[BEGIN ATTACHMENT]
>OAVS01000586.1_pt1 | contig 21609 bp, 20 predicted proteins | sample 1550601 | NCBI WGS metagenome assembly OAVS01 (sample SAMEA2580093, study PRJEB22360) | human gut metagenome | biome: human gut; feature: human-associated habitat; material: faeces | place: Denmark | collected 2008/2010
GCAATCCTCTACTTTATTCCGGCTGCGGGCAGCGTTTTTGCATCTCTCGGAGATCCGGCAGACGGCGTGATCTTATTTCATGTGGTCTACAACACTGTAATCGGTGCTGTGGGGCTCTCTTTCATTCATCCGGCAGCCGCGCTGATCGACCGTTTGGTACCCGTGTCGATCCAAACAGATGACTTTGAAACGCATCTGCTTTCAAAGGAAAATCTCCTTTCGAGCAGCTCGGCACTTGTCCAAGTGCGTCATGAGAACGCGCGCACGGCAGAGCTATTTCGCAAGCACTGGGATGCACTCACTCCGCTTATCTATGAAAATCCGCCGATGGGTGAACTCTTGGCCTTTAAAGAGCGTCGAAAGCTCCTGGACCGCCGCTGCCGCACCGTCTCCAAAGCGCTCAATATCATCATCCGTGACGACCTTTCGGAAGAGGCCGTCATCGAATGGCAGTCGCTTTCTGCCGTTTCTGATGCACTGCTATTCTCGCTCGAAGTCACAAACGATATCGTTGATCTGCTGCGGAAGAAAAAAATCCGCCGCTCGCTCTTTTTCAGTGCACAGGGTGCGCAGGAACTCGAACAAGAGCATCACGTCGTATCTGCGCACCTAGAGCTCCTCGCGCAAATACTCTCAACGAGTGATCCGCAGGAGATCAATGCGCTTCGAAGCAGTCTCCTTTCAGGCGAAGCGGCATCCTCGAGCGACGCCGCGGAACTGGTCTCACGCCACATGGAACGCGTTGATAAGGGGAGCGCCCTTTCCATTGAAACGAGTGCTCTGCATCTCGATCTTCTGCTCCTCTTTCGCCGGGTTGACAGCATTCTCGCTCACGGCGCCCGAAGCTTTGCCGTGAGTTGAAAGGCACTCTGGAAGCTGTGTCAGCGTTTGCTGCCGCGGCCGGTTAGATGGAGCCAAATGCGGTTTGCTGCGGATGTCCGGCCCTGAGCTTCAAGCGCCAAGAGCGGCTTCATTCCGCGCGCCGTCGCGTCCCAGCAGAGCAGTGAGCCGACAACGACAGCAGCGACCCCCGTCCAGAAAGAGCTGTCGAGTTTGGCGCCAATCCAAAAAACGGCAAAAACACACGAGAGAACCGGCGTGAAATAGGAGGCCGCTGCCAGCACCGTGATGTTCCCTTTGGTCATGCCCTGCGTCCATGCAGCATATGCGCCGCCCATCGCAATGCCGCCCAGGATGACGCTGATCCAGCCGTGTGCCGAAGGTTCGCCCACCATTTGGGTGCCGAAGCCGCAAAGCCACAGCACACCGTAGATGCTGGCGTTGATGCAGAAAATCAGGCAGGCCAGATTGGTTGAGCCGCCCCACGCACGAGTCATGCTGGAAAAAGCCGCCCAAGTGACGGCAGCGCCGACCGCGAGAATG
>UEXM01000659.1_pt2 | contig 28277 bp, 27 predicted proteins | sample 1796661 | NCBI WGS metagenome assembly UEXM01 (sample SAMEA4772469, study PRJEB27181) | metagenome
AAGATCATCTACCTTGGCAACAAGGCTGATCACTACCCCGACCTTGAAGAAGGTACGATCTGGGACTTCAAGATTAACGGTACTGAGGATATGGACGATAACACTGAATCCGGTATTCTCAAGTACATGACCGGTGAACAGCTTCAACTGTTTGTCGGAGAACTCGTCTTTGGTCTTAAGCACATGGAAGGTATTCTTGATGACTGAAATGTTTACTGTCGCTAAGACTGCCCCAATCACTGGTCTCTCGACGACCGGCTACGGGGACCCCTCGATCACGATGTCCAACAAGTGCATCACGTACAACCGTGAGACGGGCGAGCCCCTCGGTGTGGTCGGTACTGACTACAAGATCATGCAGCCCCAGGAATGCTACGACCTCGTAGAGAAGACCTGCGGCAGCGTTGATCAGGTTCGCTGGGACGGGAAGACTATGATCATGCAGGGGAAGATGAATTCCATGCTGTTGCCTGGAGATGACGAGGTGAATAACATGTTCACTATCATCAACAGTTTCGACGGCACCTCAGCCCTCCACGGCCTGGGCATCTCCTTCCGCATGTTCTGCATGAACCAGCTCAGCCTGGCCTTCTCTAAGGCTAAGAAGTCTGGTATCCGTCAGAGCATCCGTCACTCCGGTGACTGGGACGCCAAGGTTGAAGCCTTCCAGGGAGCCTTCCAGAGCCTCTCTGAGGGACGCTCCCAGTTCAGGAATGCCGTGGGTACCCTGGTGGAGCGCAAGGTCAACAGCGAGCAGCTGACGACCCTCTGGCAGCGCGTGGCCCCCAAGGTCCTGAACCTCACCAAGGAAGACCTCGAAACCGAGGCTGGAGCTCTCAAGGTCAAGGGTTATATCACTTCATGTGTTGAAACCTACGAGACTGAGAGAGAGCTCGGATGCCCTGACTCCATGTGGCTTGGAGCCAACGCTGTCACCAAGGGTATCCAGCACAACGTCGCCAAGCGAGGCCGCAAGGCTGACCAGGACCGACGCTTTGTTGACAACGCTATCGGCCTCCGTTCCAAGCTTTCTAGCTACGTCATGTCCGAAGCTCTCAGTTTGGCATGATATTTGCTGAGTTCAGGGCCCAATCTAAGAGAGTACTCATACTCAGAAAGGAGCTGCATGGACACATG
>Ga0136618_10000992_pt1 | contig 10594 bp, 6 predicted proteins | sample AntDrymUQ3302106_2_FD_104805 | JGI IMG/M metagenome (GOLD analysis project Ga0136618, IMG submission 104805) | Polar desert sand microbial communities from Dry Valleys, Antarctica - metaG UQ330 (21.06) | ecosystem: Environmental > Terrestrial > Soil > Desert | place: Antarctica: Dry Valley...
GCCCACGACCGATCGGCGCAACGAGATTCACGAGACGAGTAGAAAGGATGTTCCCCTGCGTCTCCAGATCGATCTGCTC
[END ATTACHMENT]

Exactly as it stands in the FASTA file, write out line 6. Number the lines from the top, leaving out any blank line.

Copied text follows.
GCCCACGACCGATCGGCGCAACGAGATTCACGAGACGAGTAGAAAGGATGTTCCCCTGCGTCTCCAGATCGATCTGCTC